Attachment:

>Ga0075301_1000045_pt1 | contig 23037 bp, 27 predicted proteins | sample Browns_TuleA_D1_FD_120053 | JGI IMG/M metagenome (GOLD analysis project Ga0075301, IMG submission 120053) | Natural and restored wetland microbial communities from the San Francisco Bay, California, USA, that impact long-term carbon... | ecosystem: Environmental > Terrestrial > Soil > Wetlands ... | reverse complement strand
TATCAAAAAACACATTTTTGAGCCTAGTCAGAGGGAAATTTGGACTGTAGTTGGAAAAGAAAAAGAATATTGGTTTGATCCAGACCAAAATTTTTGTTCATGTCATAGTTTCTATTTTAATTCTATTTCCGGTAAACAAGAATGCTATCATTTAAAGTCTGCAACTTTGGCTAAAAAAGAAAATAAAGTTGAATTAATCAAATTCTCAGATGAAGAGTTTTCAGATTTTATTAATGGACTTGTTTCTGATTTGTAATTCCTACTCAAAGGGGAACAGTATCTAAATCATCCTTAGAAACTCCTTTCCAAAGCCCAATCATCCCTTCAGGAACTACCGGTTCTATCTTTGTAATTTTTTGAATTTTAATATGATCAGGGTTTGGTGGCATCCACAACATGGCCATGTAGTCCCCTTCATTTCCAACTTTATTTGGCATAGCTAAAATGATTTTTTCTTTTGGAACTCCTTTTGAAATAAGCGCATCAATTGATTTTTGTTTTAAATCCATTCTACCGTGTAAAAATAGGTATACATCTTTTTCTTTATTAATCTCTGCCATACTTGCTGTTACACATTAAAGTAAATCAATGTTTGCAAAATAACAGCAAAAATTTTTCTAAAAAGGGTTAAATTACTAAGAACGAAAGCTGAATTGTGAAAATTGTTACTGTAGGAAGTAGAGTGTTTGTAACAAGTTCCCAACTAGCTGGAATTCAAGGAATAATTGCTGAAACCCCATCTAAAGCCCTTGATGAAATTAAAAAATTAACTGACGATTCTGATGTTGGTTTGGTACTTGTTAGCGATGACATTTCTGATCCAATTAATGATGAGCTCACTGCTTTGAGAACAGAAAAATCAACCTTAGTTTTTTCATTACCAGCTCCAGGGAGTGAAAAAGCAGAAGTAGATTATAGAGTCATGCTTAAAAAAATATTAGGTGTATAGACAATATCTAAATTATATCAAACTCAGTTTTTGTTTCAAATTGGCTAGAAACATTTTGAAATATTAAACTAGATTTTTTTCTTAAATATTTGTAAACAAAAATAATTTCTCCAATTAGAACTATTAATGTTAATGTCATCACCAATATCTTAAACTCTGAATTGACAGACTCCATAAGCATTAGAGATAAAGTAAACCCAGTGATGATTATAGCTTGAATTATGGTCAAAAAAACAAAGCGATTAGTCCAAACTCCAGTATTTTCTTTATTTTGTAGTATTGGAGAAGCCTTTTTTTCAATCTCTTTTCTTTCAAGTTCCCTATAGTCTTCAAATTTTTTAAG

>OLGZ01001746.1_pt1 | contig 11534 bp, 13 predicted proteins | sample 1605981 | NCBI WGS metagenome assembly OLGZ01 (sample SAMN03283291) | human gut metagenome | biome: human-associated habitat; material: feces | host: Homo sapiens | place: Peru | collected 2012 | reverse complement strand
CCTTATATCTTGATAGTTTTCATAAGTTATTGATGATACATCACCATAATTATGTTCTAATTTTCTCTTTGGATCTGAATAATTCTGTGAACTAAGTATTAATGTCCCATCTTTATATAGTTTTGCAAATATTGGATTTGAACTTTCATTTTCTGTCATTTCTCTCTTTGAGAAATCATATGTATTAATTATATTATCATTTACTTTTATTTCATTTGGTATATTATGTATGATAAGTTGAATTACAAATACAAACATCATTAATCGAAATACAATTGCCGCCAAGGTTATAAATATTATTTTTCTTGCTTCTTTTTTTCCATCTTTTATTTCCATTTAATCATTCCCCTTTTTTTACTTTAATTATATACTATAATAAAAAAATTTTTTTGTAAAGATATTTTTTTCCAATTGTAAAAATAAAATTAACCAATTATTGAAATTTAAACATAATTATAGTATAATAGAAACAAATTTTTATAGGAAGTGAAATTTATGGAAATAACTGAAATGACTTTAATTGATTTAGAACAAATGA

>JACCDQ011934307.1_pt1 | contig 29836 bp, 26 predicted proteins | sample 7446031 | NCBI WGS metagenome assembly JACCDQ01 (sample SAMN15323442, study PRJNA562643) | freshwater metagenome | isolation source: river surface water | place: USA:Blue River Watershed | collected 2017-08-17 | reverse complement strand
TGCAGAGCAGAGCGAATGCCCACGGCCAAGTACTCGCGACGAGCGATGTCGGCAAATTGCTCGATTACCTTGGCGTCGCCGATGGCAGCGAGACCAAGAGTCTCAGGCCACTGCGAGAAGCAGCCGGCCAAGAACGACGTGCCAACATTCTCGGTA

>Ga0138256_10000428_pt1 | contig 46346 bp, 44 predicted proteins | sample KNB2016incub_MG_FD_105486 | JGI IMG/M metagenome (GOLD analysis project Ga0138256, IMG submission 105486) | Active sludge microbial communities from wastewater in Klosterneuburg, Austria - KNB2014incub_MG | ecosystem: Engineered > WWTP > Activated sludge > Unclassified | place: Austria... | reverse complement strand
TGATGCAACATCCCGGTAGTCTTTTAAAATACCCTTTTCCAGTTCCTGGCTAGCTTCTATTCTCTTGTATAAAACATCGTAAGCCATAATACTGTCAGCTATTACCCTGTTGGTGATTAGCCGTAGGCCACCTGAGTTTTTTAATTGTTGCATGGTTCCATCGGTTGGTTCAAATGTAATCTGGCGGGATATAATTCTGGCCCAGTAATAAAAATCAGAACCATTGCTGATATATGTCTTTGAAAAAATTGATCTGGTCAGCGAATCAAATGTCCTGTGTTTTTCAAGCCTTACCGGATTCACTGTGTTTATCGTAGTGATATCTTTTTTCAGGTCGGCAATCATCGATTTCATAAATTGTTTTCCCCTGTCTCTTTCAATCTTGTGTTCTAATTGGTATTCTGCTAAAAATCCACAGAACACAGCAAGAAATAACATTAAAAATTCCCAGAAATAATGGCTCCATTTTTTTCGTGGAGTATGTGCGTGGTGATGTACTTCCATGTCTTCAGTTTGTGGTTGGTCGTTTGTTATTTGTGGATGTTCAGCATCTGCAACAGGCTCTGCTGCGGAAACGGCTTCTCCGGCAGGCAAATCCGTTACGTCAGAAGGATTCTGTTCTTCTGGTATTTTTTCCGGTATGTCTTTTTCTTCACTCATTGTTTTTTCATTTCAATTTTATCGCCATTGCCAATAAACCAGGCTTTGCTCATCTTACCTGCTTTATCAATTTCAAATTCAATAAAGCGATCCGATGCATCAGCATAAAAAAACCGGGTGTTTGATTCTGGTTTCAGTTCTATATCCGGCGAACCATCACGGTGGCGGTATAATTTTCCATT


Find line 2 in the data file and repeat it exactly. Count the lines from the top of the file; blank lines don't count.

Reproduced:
TATCAAAAAACACATTTTTGAGCCTAGTCAGAGGGAAATTTGGACTGTAGTTGGAAAAGAAAAAGAATATTGGTTTGATCCAGACCAAAATTTTTGTTCATGTCATAGTTTCTATTTTAATTCTATTTCCGGTAAACAAGAATGCTATCATTTAAAGTCTGCAACTTTGGCTAAAAAAGAAAATAAAGTTGAATTAATCAAATTCTCAGATGAAGAGTTTTCAGATTTTATTAATGGACTTGTTTCTGATTTGTAATTCCTACTCAAAGGGGAACAGTATCTAAATCATCCTTAGAAACTCCTTTCCAAAGCCCAATCATCCCTTCAGGAACTACCGGTTCTATCTTTGTAATTTTTTGAATTTTAATATGATCAGGGTTTGGTGGCATCCACAACATGGCCATGTAGTCCCCTTCATTTCCAACTTTATTTGGCATAGCTAAAATGATTTTTTCTTTTGGAACTCCTTTTGAAATAAGCGCATCAATTGATTTTTGTTTTAAATCCATTCTACCGTGTAAAAATAGGTATACATCTTTTTCTTTATTAATCTCTGCCATACTTGCTGTTACACATTAAAGTAAATCAATGTTTGCAAAATAACAGCAAAAATTTTTCTAAAAAGGGTTAAATTACTAAGAACGAAAGCTGAATTGTGAAAATTGTTACTGTAGGAAGTAGAGTGTTTGTAACAAGTTCCCAACTAGCTGGAATTCAAGGAATAATTGCTGAAACCCCATCTAAAGCCCTTGATGAAATTAAAAAATTAACTGACGATTCTGATGTTGGTTTGGTACTTGTTAGCGATGACATTTCTGATCCAATTAATGATGAGCTCACTGCTTTGAGAACAGAAAAATCAACCTTAGTTTTTTCATTACCAGCTCCAGGGAGTGAAAAAGCAGAAGTAGATTATAGAGTCATGCTTAAAAAAATATTAGGTGTATAGACAATATCTAAATTATATCAAACTCAGTTTTTGTTTCAAATTGGCTAGAAACATTTTGAAATATTAAACTAGATTTTTTTCTTAAATATTTGTAAACAAAAATAATTTCTCCAATTAGAACTATTAATGTTAATGTCATCACCAATATCTTAAACTCTGAATTGACAGACTCCATAAGCATTAGAGATAAAGTAAACCCAGTGATGATTATAGCTTGAATTATGGTCAAAAAAACAAAGCGATTAGTCCAAACTCCAGTATTTTCTTTATTTTGTAGTATTGGAGAAGCCTTTTTTTCAATCTCTTTTCTTTCAAGTTCCCTATAGTCTTCAAATTTTTTAAG